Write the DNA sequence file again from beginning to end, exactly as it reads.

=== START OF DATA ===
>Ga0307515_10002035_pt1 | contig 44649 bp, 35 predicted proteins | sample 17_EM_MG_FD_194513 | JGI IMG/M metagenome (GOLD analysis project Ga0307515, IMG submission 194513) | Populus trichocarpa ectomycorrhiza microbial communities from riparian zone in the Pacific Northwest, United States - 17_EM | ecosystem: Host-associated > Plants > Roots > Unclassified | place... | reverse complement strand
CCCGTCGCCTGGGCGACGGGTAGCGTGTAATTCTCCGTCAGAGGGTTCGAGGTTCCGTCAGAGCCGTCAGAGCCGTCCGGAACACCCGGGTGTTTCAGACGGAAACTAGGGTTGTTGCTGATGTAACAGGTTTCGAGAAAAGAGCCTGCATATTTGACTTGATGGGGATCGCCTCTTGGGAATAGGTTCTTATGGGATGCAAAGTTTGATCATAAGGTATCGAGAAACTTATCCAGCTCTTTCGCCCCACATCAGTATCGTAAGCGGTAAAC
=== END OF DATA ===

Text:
>Ga0307515_10002035_pt1 | contig 44649 bp, 35 predicted proteins | sample 17_EM_MG_FD_194513 | JGI IMG/M metagenome (GOLD analysis project Ga0307515, IMG submission 194513) | Populus trichocarpa ectomycorrhiza microbial communities from riparian zone in the Pacific Northwest, United States - 17_EM | ecosystem: Host-associated > Plants > Roots > Unclassified | place... | reverse complement strand
CCCGTCGCCTGGGCGACGGGTAGCGTGTAATTCTCCGTCAGAGGGTTCGAGGTTCCGTCAGAGCCGTCAGAGCCGTCCGGAACACCCGGGTGTTTCAGACGGAAACTAGGGTTGTTGCTGATGTAACAGGTTTCGAGAAAAGAGCCTGCATATTTGACTTGATGGGGATCGCCTCTTGGGAATAGGTTCTTATGGGATGCAAAGTTTGATCATAAGGTATCGAGAAACTTATCCAGCTCTTTCGCCCCACATCAGTATCGTAAGCGGTAAAC